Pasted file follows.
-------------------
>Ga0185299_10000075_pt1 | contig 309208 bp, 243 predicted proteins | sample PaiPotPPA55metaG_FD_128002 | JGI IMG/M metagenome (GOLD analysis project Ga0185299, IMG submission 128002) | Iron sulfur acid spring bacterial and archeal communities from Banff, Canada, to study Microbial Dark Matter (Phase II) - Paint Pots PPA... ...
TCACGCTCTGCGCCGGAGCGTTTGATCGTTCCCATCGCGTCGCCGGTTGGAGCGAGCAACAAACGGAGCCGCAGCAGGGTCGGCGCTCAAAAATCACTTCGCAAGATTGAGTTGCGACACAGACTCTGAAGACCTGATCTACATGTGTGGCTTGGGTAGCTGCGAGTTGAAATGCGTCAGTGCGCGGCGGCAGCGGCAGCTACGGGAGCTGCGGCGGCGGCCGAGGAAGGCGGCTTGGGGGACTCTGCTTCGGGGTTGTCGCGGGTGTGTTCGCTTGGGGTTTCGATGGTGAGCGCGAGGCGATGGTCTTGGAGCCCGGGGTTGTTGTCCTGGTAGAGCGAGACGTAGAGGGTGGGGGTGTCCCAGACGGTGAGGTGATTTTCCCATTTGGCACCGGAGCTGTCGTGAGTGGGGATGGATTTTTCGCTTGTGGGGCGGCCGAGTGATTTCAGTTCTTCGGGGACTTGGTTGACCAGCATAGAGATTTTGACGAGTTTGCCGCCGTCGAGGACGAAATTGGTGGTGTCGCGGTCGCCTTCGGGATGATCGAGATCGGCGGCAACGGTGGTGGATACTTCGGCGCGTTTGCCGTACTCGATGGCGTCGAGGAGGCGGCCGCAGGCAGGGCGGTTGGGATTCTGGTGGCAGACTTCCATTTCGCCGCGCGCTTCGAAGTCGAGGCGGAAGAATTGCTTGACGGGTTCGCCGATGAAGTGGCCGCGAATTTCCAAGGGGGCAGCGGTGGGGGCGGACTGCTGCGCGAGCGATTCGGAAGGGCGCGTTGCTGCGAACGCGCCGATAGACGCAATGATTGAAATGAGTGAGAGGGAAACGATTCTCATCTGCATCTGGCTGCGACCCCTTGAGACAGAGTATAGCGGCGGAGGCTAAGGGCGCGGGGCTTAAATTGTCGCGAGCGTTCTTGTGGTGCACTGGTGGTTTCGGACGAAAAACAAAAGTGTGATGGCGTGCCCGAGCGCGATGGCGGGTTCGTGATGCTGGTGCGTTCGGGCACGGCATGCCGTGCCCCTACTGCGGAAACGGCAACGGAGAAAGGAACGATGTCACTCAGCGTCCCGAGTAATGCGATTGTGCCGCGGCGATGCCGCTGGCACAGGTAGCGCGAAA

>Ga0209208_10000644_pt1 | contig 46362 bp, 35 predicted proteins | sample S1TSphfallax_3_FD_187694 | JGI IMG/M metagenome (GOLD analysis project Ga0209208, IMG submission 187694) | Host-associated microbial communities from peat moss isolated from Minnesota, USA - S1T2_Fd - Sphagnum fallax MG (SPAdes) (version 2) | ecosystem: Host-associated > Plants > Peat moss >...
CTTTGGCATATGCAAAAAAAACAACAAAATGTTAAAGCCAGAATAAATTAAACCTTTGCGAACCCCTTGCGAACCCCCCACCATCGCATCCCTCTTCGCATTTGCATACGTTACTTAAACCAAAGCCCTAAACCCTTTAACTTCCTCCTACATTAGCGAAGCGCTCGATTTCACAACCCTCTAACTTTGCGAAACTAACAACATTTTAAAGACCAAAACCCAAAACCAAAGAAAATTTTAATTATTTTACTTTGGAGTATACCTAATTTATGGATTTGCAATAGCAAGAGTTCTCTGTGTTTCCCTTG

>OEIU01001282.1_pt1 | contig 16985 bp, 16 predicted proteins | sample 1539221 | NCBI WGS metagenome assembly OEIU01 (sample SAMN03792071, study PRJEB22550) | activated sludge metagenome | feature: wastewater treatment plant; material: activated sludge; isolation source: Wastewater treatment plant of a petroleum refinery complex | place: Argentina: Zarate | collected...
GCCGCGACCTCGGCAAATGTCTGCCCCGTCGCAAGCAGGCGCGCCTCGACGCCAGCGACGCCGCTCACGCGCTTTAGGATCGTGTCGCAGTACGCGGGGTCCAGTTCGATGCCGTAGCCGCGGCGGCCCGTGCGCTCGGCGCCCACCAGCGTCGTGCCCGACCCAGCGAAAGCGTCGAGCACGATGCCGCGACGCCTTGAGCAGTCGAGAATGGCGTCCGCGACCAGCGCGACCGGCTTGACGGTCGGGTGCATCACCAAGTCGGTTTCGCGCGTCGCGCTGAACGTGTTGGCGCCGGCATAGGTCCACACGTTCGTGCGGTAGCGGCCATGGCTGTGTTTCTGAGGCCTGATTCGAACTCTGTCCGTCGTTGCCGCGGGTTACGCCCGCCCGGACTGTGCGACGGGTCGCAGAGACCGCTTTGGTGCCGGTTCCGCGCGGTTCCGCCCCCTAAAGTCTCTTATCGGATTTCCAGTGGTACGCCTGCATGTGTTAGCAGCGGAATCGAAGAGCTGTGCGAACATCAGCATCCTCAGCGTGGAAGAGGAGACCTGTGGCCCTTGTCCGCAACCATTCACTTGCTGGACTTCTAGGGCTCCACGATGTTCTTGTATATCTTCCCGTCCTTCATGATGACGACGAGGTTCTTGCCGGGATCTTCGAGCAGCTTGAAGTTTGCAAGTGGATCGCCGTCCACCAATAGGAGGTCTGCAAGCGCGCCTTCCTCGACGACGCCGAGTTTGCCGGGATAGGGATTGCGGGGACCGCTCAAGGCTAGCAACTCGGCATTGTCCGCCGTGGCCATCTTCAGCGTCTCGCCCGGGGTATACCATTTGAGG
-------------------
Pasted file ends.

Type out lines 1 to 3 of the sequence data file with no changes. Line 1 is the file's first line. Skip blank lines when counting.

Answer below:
>Ga0185299_10000075_pt1 | contig 309208 bp, 243 predicted proteins | sample PaiPotPPA55metaG_FD_128002 | JGI IMG/M metagenome (GOLD analysis project Ga0185299, IMG submission 128002) | Iron sulfur acid spring bacterial and archeal communities from Banff, Canada, to study Microbial Dark Matter (Phase II) - Paint Pots PPA... ...
TCACGCTCTGCGCCGGAGCGTTTGATCGTTCCCATCGCGTCGCCGGTTGGAGCGAGCAACAAACGGAGCCGCAGCAGGGTCGGCGCTCAAAAATCACTTCGCAAGATTGAGTTGCGACACAGACTCTGAAGACCTGATCTACATGTGTGGCTTGGGTAGCTGCGAGTTGAAATGCGTCAGTGCGCGGCGGCAGCGGCAGCTACGGGAGCTGCGGCGGCGGCCGAGGAAGGCGGCTTGGGGGACTCTGCTTCGGGGTTGTCGCGGGTGTGTTCGCTTGGGGTTTCGATGGTGAGCGCGAGGCGATGGTCTTGGAGCCCGGGGTTGTTGTCCTGGTAGAGCGAGACGTAGAGGGTGGGGGTGTCCCAGACGGTGAGGTGATTTTCCCATTTGGCACCGGAGCTGTCGTGAGTGGGGATGGATTTTTCGCTTGTGGGGCGGCCGAGTGATTTCAGTTCTTCGGGGACTTGGTTGACCAGCATAGAGATTTTGACGAGTTTGCCGCCGTCGAGGACGAAATTGGTGGTGTCGCGGTCGCCTTCGGGATGATCGAGATCGGCGGCAACGGTGGTGGATACTTCGGCGCGTTTGCCGTACTCGATGGCGTCGAGGAGGCGGCCGCAGGCAGGGCGGTTGGGATTCTGGTGGCAGACTTCCATTTCGCCGCGCGCTTCGAAGTCGAGGCGGAAGAATTGCTTGACGGGTTCGCCGATGAAGTGGCCGCGAATTTCCAAGGGGGCAGCGGTGGGGGCGGACTGCTGCGCGAGCGATTCGGAAGGGCGCGTTGCTGCGAACGCGCCGATAGACGCAATGATTGAAATGAGTGAGAGGGAAACGATTCTCATCTGCATCTGGCTGCGACCCCTTGAGACAGAGTATAGCGGCGGAGGCTAAGGGCGCGGGGCTTAAATTGTCGCGAGCGTTCTTGTGGTGCACTGGTGGTTTCGGACGAAAAACAAAAGTGTGATGGCGTGCCCGAGCGCGATGGCGGGTTCGTGATGCTGGTGCGTTCGGGCACGGCATGCCGTGCCCCTACTGCGGAAACGGCAACGGAGAAAGGAACGATGTCACTCAGCGTCCCGAGTAATGCGATTGTGCCGCGGCGATGCCGCTGGCACAGGTAGCGCGAAA

>Ga0209208_10000644_pt1 | contig 46362 bp, 35 predicted proteins | sample S1TSphfallax_3_FD_187694 | JGI IMG/M metagenome (GOLD analysis project Ga0209208, IMG submission 187694) | Host-associated microbial communities from peat moss isolated from Minnesota, USA - S1T2_Fd - Sphagnum fallax MG (SPAdes) (version 2) | ecosystem: Host-associated > Plants > Peat moss >...